Saudi Arabia Hub




NEWS: Anthony Shadid, Jeremy Lin, Stephen Colbert, And 'The Bodyguard Musical'

Shadid
Road Gary Kamiya's beautiful tribute to deceased Times reporter Anthony Shadid:

... The fate of small people like Karima and her family, unknown, of no political consequence, is easy to forget as nations rush to war and powerful men plan and redraw maps. “Ordinary people are, as Karima recognized, only pawns on a giant board; if one or one thousand of them are swept off, no one notices.” It is one of the functions of journalism, perhaps the noblest, simply to bear witness to these forgotten ones.

Anthony Shadid bore that witness. He died at the age of 43 on the front lines of his profession, of an asthma attack while reporting inside violence-ravaged Syria. He joins the honored list of reporters who gave their lives to give the world the truth. Every journalist, and every American who cares not just the consequences of American wars, but about humanity, owes him a debt. His loss is incalculable.

Road Iran to French and British companies: "No more oil for you." (Saudi Arabia to same French and British companies: "Cool! Buy from us!")

Road Surprising things we learned from Rick Santorum this weekend: 1) It is good for presidents to govern according to a theology; 2) Barack Obama governs according to a theology; 2) But his theology's no good, because it's "not Christian":

Obama's agenda is "not about you. It's not about your quality of life. It's not about your jobs. It's about some phony ideal. Some phony theology. Oh, not a theology based on the Bible. A different theology," Santorum told supporters of the conservative Tea Party movement at a Columbus hotel.

Road Harris poll shows that America now believes Ronald Reagan was the greatest president since WWII. NewsMax thinks this is great news.

Road (Naturally, NewsMax is keeping mum on Harris's latest re: Obama's electoral chances.)

Road JoeMyGod on some ugly possible fallout over the Sheriff Babeu story.

Road The Bodyguard Musical. It exists, and has for a while, but it seems to be on a publicity kick this week.

Road Basketball! When the Jeremy Lin-led Knicks concluded their miraculous winning streak with an ugly loss to the Hornets on Friday, ESPN led with the headline "A Chink In The Armor." Those responsible have been terminated.

Road (Just for the record, the armor's fine: This afternoon, Lin and co. beat the league's defending champs up and down the court.)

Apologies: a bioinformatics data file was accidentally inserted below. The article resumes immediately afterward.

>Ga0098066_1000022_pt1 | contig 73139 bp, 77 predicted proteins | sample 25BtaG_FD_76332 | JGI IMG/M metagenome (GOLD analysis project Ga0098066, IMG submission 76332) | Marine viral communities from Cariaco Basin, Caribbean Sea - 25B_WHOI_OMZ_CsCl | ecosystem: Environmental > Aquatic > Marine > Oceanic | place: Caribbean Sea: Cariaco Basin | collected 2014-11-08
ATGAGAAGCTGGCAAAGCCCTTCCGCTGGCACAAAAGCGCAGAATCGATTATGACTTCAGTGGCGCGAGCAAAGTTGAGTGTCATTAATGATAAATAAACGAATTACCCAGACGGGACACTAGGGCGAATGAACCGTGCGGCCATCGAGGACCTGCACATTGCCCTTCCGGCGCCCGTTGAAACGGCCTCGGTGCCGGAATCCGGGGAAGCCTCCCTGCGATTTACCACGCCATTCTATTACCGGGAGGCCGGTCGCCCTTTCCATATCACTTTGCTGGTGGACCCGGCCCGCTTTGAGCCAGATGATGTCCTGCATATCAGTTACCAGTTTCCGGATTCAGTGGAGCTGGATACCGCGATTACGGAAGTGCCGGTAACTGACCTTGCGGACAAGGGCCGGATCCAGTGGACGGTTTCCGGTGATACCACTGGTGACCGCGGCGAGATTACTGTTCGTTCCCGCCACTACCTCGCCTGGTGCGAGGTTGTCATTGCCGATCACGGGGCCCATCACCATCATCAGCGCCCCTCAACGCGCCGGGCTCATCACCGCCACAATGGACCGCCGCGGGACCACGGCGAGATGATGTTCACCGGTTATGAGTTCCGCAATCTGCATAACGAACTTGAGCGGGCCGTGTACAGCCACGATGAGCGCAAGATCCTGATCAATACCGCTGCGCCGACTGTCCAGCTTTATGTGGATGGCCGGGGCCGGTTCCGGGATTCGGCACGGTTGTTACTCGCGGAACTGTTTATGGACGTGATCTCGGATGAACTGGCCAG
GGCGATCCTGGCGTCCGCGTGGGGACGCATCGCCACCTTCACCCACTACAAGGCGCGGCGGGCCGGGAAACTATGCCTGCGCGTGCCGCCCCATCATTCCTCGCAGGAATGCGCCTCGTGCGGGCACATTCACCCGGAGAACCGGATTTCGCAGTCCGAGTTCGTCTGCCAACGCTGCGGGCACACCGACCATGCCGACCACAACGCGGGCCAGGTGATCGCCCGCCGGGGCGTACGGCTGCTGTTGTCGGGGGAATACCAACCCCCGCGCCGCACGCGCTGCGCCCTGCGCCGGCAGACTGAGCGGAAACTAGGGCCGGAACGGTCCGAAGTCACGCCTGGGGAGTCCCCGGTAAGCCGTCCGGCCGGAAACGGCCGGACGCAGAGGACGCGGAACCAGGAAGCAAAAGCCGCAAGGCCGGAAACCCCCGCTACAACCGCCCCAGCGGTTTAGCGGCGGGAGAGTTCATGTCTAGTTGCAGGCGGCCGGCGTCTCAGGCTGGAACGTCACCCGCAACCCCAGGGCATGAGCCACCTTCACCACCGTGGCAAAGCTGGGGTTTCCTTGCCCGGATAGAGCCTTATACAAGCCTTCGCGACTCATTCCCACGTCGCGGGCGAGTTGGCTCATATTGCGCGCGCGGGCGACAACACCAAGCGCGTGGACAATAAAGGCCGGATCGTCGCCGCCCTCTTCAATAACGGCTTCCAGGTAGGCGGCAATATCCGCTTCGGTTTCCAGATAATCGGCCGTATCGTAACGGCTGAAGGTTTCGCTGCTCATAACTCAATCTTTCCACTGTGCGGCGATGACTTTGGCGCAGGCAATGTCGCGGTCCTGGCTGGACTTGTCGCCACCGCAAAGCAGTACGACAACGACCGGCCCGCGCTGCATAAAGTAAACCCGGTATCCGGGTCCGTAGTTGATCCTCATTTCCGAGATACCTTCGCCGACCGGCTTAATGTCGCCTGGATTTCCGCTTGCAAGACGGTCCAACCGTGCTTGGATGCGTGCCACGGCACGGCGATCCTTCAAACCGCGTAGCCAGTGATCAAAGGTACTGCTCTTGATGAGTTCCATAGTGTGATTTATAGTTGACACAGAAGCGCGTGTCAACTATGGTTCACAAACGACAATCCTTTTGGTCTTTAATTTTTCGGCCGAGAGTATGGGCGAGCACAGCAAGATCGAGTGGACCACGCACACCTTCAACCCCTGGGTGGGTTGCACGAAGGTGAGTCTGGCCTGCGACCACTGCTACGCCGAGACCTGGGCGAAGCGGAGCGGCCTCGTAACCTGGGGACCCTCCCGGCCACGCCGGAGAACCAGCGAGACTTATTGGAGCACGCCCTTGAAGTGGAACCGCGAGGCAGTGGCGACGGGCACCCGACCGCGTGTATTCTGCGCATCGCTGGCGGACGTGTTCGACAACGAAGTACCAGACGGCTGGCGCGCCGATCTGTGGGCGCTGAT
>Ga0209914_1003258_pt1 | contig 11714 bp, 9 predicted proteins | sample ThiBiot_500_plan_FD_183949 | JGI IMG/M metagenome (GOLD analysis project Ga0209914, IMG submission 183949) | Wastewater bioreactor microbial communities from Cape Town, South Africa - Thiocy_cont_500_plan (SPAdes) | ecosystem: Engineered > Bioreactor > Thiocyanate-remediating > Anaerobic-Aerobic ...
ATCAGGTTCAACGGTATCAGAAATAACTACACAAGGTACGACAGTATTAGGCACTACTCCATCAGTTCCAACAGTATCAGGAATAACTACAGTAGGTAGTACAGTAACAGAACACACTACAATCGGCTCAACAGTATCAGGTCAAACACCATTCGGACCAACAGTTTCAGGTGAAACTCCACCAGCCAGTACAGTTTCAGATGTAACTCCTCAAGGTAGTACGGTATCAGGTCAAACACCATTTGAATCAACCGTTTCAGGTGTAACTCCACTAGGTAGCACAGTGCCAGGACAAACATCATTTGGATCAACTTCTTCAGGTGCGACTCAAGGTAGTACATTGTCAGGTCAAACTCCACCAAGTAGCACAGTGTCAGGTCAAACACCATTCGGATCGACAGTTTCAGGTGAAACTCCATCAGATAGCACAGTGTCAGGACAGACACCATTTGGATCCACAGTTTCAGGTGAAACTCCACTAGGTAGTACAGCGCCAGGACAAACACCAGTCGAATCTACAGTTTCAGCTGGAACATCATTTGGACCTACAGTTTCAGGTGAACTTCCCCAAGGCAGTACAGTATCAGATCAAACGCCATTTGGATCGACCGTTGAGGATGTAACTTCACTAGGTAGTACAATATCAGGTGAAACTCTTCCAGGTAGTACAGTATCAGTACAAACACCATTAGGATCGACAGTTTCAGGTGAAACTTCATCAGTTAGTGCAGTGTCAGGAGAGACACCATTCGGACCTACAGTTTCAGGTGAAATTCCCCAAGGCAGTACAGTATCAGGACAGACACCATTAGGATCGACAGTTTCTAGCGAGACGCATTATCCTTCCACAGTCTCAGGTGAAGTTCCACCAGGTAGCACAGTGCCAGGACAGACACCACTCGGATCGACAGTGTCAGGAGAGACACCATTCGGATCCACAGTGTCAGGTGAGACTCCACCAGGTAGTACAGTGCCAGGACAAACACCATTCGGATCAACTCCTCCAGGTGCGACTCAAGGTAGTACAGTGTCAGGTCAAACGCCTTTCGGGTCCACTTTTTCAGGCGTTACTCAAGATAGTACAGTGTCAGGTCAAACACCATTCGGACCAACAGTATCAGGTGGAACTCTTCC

Garcia Road John Glenn and Project Mercury vets reunite on the 50th anniversary of Glenn's orbital flight.

Road A libertarian TV network?

Road Omaha wants to ban employment discrimination against LGBT employees. Nebraska's legislature wants to stop them.

Road Gael Garcia Bernal will be Zorro.

Road Colbert will resume taping.


Saudi Man Arrested For Arranging Dates With Other Men

Picture 33Last month, a 30-year-old man was arrested by the religious police in Saudi Arabia for using Facebook to pursue dates with other men, according to Gay Middle East. The man, whose name is not being released, was apprehended on December 23rd and is being held by the police in Dammam, on the Persian Gulf, where after what may be assumed to have been harsh interrogations by local authorities he confessed to arranging "obscenity acts" with members of his own sex.

Punishments for such acts in Saudi Arabia could include fines, flogging, imprisonment, and death. The severity of punishments for individual crimes are left to the discretion of Sunni religious authorities, and vary widely depending upon the identity of the offender. From GME:

Conviction and severity of punishments depends on the social class, religion and citizenship of the accused, whereby non-western migrant workers receive usually harsher treatment than upper class Saudi citizens.

Sami Hamwi, Syria Editor of Gay Middle East, and former Saudi resident explains: “Native born Saudi citizens who are Suni or from the Bedouin tribes in the country are often let off, while punishment are severely executed against minorities like Shiites and or newly naturalised citizens. Punishments regarding homosexuality are also held against expatriates working in Saudi Arabia, especially those coming from Asian, African and Arab countries. Dammam is a largely Shiite area and if the 30 year old aforementioned man is a Shiite, he is likely to be trailed and sentenced harshly.”

News of the arrest came as British PM David Cameron embarked on a brief visit to Saudi Arabia. The British government, which in recent months has explicitly tied the well-being of global LGBTs to its foreign policy, was quick to voice concern for the incarcerated Saudi. Wrote a "British Foreign and Commonwealth spokesperson" to GME:

We are aware of the reports and seeking further information. The UK opposes all discrimination against Lesbian, Gay, Bisexual and Transgender (LGBT) people in all circumstances. We are committed to combating violence and discrimination against LGBT people as an integral part of our international human rights work. We believe that human rights are universal and that LGBT people should be free to enjoy the rights and freedoms to which people of all nations are entitled.

What effect, if any, Cameron's visit may have on the incarcerated Saudi is unknown. Because of the opacity of Saudi Arabia's religious courts, the man's trial and punishment may be conducted in secret.


Gay Former Saudi Diplomat Who Fears for His Life Denied Asylum

Ali Ahmed Asseri, a gay former Saudi diplomat living in Los Angeles, who told NBC in September that "if I go back to Saudi Arabia, they will kill me openly in broad daylight," has been denied asylum by the U.S..

SaudiAli al-Ahmed, a Saudi dissident in Washington, D.C., told Arab news site Rasheed's World that the Obama administration denied the asylum request because "giving refuge to him might upset relations with the kingdom."